First, the Rice nomination would likely land right in the middle of the final fiscal cliff negotiations and could poison any good will built up with congressional Republicans. It would also make clear to Republicans that Obama the deal-cutter is gone, upping the ante even more on the fiscal cliff talks. Even if Obama does wait until early 2013 to pick a nominee, he would have to massage it around his inauguration in late January and the coming debt ceiling fight scheduled for late February. Either way, it wouldn’t be easy.
Second, it would put Senate Democrats out on a limb they have made abundantly clear they don’t want to be on. That would be a clear signal to his party that Obama is, first and foremost, all about Obama — something congressional Democrats have long suspected. If Obama does go forward with Rice, rallying his party to some of his preferred second-term initiatives could get very complicated. In short: The reservoir of good will would be drained very quickly.
Then there is the path of least resistance. In that scenario, Obama goes with Massachusetts Sen. John Kerry as Secretary of State and finds another, less controversial post for Rice.
A nomination fight at the start of his second term is almost certainly dodged — people like Collins have relentlessly insisted that Kerry would be confirmed without any trouble — but Obama could (and likely would) be painted in some circles as toothless. A narrative would build — although it’s not clear whether it would be sustained — that Obama was giving in (again) to Republicans and we might even see a few “Is the liberal base abandoning Obama” stories.
After all, Obama is a month removed from a convincing reelection victory, and Republicans are in the midst of an examination of their party and its principles. Now is a time to be bold, not a time to capitulate to the threats of the likes of McCain, the argument from the left will go. (The Arizona senator remains a loathed figure by the Democratic base following his 2008 bid for president.)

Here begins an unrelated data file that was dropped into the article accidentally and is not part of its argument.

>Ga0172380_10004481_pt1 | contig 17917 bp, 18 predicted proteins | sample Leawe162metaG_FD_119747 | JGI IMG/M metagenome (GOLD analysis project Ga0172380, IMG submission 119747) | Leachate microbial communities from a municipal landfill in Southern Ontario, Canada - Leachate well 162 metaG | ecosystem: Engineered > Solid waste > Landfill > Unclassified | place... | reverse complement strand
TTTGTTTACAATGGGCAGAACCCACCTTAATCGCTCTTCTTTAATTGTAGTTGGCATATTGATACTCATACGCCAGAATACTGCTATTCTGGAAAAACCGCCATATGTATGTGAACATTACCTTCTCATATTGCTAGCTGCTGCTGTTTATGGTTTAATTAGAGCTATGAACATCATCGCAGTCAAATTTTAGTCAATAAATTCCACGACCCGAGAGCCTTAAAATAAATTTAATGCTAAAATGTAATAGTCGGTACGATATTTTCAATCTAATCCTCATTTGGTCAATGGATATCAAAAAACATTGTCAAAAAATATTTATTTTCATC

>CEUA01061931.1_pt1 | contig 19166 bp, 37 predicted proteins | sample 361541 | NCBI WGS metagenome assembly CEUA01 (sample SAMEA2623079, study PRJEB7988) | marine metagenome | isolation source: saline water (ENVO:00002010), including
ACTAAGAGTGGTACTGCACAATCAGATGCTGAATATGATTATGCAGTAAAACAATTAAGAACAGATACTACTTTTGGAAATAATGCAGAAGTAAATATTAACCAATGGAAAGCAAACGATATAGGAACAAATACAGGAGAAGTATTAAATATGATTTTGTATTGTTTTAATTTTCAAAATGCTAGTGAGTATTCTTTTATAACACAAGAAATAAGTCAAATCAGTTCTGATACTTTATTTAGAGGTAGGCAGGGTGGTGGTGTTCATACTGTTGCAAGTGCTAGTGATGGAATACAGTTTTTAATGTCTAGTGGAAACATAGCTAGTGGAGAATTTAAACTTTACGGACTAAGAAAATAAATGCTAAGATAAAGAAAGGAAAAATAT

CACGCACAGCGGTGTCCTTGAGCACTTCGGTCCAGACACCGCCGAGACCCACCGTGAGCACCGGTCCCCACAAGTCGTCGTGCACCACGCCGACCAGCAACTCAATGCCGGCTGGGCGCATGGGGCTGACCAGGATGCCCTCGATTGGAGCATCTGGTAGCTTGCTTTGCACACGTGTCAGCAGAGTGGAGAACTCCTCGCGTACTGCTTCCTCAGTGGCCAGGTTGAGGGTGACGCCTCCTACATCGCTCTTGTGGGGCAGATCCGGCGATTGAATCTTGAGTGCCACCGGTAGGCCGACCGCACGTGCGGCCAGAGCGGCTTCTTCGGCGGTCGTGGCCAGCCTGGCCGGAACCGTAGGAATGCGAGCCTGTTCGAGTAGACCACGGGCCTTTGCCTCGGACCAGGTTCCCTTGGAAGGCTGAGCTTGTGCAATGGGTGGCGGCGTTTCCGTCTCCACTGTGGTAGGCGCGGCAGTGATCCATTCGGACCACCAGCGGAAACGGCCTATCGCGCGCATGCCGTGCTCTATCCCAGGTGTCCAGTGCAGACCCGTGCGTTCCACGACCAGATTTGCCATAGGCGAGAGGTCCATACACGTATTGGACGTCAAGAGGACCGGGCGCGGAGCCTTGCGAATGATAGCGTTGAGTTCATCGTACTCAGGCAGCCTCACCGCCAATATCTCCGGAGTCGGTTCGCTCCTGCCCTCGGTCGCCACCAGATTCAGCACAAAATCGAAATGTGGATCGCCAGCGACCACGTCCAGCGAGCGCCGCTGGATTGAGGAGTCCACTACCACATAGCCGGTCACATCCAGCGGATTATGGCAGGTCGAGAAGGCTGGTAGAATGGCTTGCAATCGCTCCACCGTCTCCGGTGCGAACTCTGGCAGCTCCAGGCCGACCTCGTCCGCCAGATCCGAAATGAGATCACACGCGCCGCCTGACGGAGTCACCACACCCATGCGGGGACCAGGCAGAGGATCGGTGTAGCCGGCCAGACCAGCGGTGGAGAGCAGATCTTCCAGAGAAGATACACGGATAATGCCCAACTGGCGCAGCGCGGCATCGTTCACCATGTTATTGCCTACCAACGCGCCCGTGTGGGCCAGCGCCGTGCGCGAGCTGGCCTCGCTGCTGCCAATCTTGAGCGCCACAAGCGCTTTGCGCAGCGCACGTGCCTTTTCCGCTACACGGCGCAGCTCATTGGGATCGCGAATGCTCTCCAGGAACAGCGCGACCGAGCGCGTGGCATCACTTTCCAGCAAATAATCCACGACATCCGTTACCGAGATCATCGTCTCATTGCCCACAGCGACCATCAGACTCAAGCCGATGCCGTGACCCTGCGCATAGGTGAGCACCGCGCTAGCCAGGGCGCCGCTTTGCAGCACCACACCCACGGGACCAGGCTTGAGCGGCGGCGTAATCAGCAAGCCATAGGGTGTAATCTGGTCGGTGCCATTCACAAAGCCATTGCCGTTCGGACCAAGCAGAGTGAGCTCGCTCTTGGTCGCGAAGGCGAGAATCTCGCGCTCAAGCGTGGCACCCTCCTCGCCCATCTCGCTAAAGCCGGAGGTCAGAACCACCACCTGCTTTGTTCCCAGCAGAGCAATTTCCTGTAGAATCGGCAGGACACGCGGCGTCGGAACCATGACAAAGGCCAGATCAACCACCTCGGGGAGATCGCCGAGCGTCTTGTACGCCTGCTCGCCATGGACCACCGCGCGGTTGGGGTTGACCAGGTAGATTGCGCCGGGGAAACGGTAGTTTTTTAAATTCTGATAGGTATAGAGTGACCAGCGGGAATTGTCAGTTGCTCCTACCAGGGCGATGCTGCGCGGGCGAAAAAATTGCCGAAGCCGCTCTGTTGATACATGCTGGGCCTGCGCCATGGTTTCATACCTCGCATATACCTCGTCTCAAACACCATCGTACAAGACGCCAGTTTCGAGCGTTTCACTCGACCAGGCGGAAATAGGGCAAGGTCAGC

It’s not clear how widespread that dissatisfaction might be. Bypassing Rice for Kerry is different than bypassing Rice for, say, McCain. Undoubtedly there would be some element of the liberal left unhappy, but how many “real people” would sour on Obama and his policies if he made the switch?
On the other hand, stepping back from the brink on Rice would also likely be taken as a signal that the ever-pragmatic Obama wants to spend his political capital on things like fixing the nation’s debt problem and reforming the country’s immigration system rather than on a Cabinet nominee — even one as prominent as Secretary of State.
White House insiders make clear that Obama remains genuinely undecided on who to nominate for Secretary of State. And understandably so given that how he picks could well set the philosophical tone for the next four years.
70 percent of Americans want Congress to compromise rather than stick to their principles on the “fiscal cliff.”
Obama goes after Republicans in Michigan who are pushing for a “right to work” law.
Sen. Daniel Inouye (D-Hawaii) was hospitalized Monday.
New York Gov. Andrew Cuomo (D) is noncommittal about supporting Hillary Clinton for president in 2016.
Rep. Tim Scott, Stephen Colbert and former state first lady Jenny Sanford top South Carolina voters’ wish lists for their appointed senator.
Rep. Paul Ryan (R-Wis.) will chair the NRCC’s annual fundraising dinner.
Santa Claus: Democrat?
Humor aside, I am not sure Barack Obama is in a mood to nominate his second term cabinet. He has to make sure that John Boehner’s reluctance to raise taxes on the very rich and powerful top two percent people and corporations.
More likely, we would see a damned bottom than a bipartisan agreement. This would create a great tsunami of destruction of US economy followed by related impact on the world economy.
If Chris likes to offer couple of future scenarios, I can provide couple hundred.